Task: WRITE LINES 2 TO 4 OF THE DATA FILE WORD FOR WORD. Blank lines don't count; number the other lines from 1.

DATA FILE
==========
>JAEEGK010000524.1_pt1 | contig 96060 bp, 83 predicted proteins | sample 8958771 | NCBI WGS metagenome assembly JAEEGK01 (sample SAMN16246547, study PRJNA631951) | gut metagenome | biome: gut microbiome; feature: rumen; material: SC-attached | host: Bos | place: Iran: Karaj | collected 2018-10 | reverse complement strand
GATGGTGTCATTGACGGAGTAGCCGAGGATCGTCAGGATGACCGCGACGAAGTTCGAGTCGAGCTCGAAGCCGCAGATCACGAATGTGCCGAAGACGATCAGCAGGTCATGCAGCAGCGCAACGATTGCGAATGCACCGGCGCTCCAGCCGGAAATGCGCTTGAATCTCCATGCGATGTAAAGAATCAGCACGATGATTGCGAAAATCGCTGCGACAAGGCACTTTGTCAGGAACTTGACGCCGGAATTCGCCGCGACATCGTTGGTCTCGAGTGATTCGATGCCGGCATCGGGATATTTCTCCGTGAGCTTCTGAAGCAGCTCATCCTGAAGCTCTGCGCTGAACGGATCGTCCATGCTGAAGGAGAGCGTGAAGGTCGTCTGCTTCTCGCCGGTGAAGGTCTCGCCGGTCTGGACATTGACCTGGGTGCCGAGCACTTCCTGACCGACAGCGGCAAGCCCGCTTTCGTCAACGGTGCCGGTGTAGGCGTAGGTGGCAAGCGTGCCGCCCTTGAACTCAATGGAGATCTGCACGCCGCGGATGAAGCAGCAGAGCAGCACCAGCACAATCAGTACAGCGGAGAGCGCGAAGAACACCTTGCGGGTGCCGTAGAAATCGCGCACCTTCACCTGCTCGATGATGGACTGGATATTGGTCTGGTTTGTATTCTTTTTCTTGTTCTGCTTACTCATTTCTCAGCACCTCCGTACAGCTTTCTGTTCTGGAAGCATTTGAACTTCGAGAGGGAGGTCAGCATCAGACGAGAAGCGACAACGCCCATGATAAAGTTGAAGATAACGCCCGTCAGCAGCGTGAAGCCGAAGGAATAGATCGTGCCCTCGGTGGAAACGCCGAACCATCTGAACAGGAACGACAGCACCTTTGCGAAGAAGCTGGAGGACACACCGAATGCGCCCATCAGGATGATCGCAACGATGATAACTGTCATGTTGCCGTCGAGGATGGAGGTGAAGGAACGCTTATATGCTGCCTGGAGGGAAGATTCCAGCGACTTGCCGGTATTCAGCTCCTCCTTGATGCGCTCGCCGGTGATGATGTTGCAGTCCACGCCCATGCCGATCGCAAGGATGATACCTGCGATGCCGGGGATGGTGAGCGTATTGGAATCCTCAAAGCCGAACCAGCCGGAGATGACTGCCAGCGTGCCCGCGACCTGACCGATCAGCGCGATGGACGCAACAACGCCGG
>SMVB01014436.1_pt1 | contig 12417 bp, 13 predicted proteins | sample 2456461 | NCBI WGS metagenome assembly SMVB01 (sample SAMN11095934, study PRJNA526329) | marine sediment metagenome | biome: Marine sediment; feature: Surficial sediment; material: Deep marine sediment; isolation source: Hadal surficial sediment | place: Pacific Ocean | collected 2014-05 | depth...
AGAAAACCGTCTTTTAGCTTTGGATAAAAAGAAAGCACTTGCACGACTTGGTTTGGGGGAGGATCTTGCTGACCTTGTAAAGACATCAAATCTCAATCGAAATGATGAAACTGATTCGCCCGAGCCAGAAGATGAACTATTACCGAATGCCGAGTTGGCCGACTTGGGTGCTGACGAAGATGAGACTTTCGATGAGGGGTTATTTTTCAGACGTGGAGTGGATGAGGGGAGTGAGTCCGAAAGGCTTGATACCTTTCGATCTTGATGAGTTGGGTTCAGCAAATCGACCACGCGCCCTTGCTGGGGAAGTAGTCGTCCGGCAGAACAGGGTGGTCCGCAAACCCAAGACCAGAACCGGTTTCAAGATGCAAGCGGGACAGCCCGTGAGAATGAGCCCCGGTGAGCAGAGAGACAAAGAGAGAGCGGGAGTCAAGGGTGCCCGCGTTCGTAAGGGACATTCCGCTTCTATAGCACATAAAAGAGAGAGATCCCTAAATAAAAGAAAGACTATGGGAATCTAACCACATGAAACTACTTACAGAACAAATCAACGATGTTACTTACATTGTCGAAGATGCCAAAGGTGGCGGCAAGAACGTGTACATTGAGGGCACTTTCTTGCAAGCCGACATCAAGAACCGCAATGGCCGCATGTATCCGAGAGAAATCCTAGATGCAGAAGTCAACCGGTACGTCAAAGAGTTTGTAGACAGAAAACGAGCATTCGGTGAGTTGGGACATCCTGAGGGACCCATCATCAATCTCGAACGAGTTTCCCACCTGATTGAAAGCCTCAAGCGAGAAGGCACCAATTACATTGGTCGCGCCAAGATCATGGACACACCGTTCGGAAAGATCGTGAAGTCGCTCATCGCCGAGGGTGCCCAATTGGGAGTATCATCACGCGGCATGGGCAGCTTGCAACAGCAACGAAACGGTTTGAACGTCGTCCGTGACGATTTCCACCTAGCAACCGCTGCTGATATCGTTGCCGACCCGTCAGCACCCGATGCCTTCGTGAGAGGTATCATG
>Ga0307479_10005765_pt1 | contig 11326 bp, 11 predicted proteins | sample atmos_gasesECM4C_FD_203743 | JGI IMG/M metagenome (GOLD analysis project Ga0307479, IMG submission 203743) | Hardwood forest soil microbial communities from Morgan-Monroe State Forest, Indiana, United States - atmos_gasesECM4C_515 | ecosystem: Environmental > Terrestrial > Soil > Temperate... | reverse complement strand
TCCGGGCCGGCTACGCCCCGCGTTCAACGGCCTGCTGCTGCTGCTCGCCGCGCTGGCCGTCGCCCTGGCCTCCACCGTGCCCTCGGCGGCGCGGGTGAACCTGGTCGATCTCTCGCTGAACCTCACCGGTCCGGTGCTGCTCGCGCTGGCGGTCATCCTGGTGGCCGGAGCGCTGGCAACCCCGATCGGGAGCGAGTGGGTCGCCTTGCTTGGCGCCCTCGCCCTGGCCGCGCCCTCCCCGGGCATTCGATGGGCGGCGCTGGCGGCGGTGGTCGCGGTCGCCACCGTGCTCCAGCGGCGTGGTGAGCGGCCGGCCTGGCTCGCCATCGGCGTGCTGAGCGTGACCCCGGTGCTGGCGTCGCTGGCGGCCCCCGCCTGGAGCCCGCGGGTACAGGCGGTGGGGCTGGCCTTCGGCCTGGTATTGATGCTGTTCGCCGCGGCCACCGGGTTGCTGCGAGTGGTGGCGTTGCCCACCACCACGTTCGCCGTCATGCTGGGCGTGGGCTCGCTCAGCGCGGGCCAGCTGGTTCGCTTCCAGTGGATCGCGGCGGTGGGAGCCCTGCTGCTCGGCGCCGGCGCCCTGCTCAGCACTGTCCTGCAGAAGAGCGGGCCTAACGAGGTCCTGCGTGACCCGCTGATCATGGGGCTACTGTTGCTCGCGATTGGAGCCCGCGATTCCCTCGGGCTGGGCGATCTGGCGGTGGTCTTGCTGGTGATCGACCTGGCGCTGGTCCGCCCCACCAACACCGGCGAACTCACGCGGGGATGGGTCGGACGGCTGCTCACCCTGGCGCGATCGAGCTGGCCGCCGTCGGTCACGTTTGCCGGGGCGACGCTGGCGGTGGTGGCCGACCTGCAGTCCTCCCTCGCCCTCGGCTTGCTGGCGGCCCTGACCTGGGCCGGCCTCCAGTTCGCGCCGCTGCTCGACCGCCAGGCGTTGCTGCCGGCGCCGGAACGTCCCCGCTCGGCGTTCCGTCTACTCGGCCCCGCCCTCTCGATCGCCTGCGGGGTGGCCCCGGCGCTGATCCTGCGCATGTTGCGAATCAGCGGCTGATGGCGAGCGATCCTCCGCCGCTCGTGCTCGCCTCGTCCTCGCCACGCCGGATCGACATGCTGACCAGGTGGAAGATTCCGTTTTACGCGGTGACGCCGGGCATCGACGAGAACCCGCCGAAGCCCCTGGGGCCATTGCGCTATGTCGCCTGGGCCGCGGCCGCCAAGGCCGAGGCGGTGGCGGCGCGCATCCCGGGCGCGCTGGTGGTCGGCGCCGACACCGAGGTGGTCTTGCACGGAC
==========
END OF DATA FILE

GATGGTGTCATTGACGGAGTAGCCGAGGATCGTCAGGATGACCGCGACGAAGTTCGAGTCGAGCTCGAAGCCGCAGATCACGAATGTGCCGAAGACGATCAGCAGGTCATGCAGCAGCGCAACGATTGCGAATGCACCGGCGCTCCAGCCGGAAATGCGCTTGAATCTCCATGCGATGTAAAGAATCAGCACGATGATTGCGAAAATCGCTGCGACAAGGCACTTTGTCAGGAACTTGACGCCGGAATTCGCCGCGACATCGTTGGTCTCGAGTGATTCGATGCCGGCATCGGGATATTTCTCCGTGAGCTTCTGAAGCAGCTCATCCTGAAGCTCTGCGCTGAACGGATCGTCCATGCTGAAGGAGAGCGTGAAGGTCGTCTGCTTCTCGCCGGTGAAGGTCTCGCCGGTCTGGACATTGACCTGGGTGCCGAGCACTTCCTGACCGACAGCGGCAAGCCCGCTTTCGTCAACGGTGCCGGTGTAGGCGTAGGTGGCAAGCGTGCCGCCCTTGAACTCAATGGAGATCTGCACGCCGCGGATGAAGCAGCAGAGCAGCACCAGCACAATCAGTACAGCGGAGAGCGCGAAGAACACCTTGCGGGTGCCGTAGAAATCGCGCACCTTCACCTGCTCGATGATGGACTGGATATTGGTCTGGTTTGTATTCTTTTTCTTGTTCTGCTTACTCATTTCTCAGCACCTCCGTACAGCTTTCTGTTCTGGAAGCATTTGAACTTCGAGAGGGAGGTCAGCATCAGACGAGAAGCGACAACGCCCATGATAAAGTTGAAGATAACGCCCGTCAGCAGCGTGAAGCCGAAGGAATAGATCGTGCCCTCGGTGGAAACGCCGAACCATCTGAACAGGAACGACAGCACCTTTGCGAAGAAGCTGGAGGACACACCGAATGCGCCCATCAGGATGATCGCAACGATGATAACTGTCATGTTGCCGTCGAGGATGGAGGTGAAGGAACGCTTATATGCTGCCTGGAGGGAAGATTCCAGCGACTTGCCGGTATTCAGCTCCTCCTTGATGCGCTCGCCGGTGATGATGTTGCAGTCCACGCCCATGCCGATCGCAAGGATGATACCTGCGATGCCGGGGATGGTGAGCGTATTGGAATCCTCAAAGCCGAACCAGCCGGAGATGACTGCCAGCGTGCCCGCGACCTGACCGATCAGCGCGATGGACGCAACAACGCCGG
>SMVB01014436.1_pt1 | contig 12417 bp, 13 predicted proteins | sample 2456461 | NCBI WGS metagenome assembly SMVB01 (sample SAMN11095934, study PRJNA526329) | marine sediment metagenome | biome: Marine sediment; feature: Surficial sediment; material: Deep marine sediment; isolation source: Hadal surficial sediment | place: Pacific Ocean | collected 2014-05 | depth...
AGAAAACCGTCTTTTAGCTTTGGATAAAAAGAAAGCACTTGCACGACTTGGTTTGGGGGAGGATCTTGCTGACCTTGTAAAGACATCAAATCTCAATCGAAATGATGAAACTGATTCGCCCGAGCCAGAAGATGAACTATTACCGAATGCCGAGTTGGCCGACTTGGGTGCTGACGAAGATGAGACTTTCGATGAGGGGTTATTTTTCAGACGTGGAGTGGATGAGGGGAGTGAGTCCGAAAGGCTTGATACCTTTCGATCTTGATGAGTTGGGTTCAGCAAATCGACCACGCGCCCTTGCTGGGGAAGTAGTCGTCCGGCAGAACAGGGTGGTCCGCAAACCCAAGACCAGAACCGGTTTCAAGATGCAAGCGGGACAGCCCGTGAGAATGAGCCCCGGTGAGCAGAGAGACAAAGAGAGAGCGGGAGTCAAGGGTGCCCGCGTTCGTAAGGGACATTCCGCTTCTATAGCACATAAAAGAGAGAGATCCCTAAATAAAAGAAAGACTATGGGAATCTAACCACATGAAACTACTTACAGAACAAATCAACGATGTTACTTACATTGTCGAAGATGCCAAAGGTGGCGGCAAGAACGTGTACATTGAGGGCACTTTCTTGCAAGCCGACATCAAGAACCGCAATGGCCGCATGTATCCGAGAGAAATCCTAGATGCAGAAGTCAACCGGTACGTCAAAGAGTTTGTAGACAGAAAACGAGCATTCGGTGAGTTGGGACATCCTGAGGGACCCATCATCAATCTCGAACGAGTTTCCCACCTGATTGAAAGCCTCAAGCGAGAAGGCACCAATTACATTGGTCGCGCCAAGATCATGGACACACCGTTCGGAAAGATCGTGAAGTCGCTCATCGCCGAGGGTGCCCAATTGGGAGTATCATCACGCGGCATGGGCAGCTTGCAACAGCAACGAAACGGTTTGAACGTCGTCCGTGACGATTTCCACCTAGCAACCGCTGCTGATATCGTTGCCGACCCGTCAGCACCCGATGCCTTCGTGAGAGGTATCATG